On Nov 30, 2005, at 15:35, Matthew Smillie wrote:

> On Nov 30, 2005, at 22:02, Dave Howell wrote:
>
>> you can solve all "Mr./Dr./Ph.D." cases by the fact that if a word 
>> starts with a cap and ends with a period, it's not a sentence.
>
> I'm not sure that's a very good rule, Dave. There are two sentences 
> here.
>
> The above rule may catch titular abbreviations, but over-generalises 
> to produce a false negative in the above example.

I hadn't intended to provide a single magical rule that was perfect in 
isolation, after all. {chuckle}


"Ph. D." is not a sentence. But where do you break
	My name is Dave, Ph. D. Pleased to meet you.
vs.
	You need my Ph. D. friend Dave to help you.

I don't think having a list of abbreviations and titles will improve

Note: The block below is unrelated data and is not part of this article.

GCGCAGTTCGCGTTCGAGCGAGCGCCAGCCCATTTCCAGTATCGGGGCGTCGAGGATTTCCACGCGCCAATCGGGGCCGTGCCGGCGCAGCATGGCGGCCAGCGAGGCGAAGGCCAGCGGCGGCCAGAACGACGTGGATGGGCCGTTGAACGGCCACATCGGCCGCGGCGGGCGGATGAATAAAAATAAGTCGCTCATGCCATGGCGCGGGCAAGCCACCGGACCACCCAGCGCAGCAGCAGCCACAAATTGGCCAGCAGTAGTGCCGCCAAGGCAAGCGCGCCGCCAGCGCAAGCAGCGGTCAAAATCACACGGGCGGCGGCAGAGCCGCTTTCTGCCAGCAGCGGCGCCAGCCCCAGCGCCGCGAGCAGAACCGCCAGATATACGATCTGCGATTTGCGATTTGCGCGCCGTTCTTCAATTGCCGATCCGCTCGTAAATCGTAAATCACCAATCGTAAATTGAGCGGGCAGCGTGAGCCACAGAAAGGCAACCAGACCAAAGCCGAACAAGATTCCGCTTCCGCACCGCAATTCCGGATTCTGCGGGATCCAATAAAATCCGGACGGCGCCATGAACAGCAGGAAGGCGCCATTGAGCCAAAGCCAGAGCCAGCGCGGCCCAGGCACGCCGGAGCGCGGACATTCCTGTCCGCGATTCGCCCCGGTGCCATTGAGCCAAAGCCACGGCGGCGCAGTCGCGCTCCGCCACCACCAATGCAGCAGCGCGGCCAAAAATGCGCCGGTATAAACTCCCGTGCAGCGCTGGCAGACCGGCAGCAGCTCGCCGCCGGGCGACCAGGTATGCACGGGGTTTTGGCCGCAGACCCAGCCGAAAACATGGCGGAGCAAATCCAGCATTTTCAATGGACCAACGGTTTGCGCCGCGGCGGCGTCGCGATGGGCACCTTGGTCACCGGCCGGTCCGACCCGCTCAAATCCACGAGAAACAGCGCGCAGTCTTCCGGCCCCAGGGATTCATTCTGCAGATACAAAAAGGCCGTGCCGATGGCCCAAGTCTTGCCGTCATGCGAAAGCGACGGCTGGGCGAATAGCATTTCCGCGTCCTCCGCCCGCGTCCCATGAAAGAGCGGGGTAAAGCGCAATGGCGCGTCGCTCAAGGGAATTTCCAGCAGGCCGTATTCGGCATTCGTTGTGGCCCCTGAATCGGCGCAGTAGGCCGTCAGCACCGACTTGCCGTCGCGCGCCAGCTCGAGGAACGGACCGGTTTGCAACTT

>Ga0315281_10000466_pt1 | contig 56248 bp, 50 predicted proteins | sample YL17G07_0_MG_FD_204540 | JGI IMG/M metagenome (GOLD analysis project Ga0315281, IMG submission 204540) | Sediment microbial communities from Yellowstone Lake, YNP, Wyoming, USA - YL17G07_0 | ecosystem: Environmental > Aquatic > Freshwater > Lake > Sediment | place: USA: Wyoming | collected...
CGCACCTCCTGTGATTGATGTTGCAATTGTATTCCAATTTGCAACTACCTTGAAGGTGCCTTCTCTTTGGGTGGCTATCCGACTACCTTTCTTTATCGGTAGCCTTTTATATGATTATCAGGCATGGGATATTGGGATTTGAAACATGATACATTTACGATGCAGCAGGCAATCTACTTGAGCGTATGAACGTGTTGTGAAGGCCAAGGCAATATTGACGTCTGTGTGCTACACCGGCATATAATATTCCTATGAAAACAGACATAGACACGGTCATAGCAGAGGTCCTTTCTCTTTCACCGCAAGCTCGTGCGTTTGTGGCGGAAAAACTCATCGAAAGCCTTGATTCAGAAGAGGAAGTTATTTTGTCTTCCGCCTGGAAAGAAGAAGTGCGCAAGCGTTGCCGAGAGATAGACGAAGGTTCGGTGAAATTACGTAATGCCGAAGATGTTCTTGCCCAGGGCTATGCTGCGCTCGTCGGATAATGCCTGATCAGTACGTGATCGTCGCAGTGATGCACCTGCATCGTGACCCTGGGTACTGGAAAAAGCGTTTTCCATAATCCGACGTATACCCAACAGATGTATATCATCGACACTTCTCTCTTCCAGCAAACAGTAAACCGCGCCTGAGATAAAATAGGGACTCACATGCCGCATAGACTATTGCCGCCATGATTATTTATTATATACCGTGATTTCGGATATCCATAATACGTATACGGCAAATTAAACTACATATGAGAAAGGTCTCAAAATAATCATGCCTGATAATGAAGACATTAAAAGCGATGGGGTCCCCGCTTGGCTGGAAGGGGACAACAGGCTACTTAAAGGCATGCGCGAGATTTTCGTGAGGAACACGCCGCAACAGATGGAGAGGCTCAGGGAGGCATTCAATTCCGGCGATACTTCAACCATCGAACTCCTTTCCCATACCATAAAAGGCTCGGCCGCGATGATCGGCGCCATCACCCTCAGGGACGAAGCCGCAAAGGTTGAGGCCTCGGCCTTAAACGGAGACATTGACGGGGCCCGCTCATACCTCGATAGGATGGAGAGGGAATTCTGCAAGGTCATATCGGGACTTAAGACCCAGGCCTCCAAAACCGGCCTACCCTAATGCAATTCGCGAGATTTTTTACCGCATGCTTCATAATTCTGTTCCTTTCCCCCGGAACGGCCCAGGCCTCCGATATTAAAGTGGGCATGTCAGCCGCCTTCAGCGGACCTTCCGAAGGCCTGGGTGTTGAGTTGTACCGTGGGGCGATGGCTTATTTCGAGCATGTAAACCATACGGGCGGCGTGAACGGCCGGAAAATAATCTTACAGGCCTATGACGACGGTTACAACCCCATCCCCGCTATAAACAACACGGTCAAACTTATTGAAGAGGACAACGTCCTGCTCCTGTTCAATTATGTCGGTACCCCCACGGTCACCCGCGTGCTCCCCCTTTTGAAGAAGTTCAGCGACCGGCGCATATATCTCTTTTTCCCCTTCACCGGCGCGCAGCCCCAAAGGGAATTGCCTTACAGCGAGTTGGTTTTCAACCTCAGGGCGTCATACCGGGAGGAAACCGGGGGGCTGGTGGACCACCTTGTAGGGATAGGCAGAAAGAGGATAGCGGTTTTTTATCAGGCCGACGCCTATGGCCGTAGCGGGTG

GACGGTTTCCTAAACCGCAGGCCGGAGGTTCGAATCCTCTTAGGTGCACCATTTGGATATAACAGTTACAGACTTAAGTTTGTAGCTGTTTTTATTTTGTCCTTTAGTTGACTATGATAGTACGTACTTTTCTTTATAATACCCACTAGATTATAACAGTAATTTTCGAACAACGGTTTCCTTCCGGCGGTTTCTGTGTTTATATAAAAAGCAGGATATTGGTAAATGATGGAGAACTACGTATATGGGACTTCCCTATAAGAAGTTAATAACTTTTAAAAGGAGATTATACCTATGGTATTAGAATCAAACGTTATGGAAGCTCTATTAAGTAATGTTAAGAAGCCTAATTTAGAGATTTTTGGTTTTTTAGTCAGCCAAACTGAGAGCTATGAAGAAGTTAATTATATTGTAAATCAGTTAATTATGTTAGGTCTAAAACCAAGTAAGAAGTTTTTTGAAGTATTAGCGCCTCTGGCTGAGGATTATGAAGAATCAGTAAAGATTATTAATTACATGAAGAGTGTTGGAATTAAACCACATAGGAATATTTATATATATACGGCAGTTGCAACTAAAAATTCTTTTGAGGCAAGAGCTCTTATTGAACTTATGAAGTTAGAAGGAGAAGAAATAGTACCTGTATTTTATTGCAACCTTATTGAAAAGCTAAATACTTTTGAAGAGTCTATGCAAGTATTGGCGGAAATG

that situation much, although it's a lot more work and almost certain 
to be incomplete. Any/every rule will have failures; avoiding them is 
what takes you into that whole natural language high-octane engine 
situation.

However, if you also use the *other* "rule" I mentioned, then you don't 
have a problem. "Dave Howell" appears just a couple lines earlier, 
establishing "Dave" as a word that doesn't require a period. Therefore, 
it's more likely to be at the end of a sentence. The following word 
("There") can be found in a dictionary, and in a non-capitalized form, 
which means that its capitalization here following a dot strongly 
indicates that it's beginning a sentence.

The capital "P" of "Ph." is not preceded by a period either time, so 
it's not starting a sentence. After it, "friend" isn't capitalized, so 
it's not ending a sentence. But "Pleased" is, and dictionary says "not 
normally capitalized" so that's probably a sentence break.